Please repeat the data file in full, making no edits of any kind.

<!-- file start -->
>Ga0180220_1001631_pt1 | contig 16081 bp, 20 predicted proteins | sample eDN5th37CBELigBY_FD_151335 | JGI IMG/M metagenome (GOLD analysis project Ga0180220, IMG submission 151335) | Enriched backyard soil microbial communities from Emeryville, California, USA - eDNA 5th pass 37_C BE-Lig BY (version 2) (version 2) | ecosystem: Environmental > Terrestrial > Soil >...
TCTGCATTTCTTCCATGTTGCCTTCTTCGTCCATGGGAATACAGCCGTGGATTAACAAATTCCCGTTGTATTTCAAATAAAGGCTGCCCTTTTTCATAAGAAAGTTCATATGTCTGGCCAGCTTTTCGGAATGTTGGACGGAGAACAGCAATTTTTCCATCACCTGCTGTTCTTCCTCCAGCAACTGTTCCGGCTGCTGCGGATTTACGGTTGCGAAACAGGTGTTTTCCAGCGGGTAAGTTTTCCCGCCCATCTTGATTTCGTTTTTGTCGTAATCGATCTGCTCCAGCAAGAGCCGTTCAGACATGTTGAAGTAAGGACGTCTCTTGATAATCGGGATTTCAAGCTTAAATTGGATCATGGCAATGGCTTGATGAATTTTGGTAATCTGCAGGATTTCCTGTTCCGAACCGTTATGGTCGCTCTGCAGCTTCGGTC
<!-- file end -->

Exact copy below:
>Ga0180220_1001631_pt1 | contig 16081 bp, 20 predicted proteins | sample eDN5th37CBELigBY_FD_151335 | JGI IMG/M metagenome (GOLD analysis project Ga0180220, IMG submission 151335) | Enriched backyard soil microbial communities from Emeryville, California, USA - eDNA 5th pass 37_C BE-Lig BY (version 2) (version 2) | ecosystem: Environmental > Terrestrial > Soil >...
TCTGCATTTCTTCCATGTTGCCTTCTTCGTCCATGGGAATACAGCCGTGGATTAACAAATTCCCGTTGTATTTCAAATAAAGGCTGCCCTTTTTCATAAGAAAGTTCATATGTCTGGCCAGCTTTTCGGAATGTTGGACGGAGAACAGCAATTTTTCCATCACCTGCTGTTCTTCCTCCAGCAACTGTTCCGGCTGCTGCGGATTTACGGTTGCGAAACAGGTGTTTTCCAGCGGGTAAGTTTTCCCGCCCATCTTGATTTCGTTTTTGTCGTAATCGATCTGCTCCAGCAAGAGCCGTTCAGACATGTTGAAGTAAGGACGTCTCTTGATAATCGGGATTTCAAGCTTAAATTGGATCATGGCAATGGCTTGATGAATTTTGGTAATCTGCAGGATTTCCTGTTCCGAACCGTTATGGTCGCTCTGCAGCTTCGGTC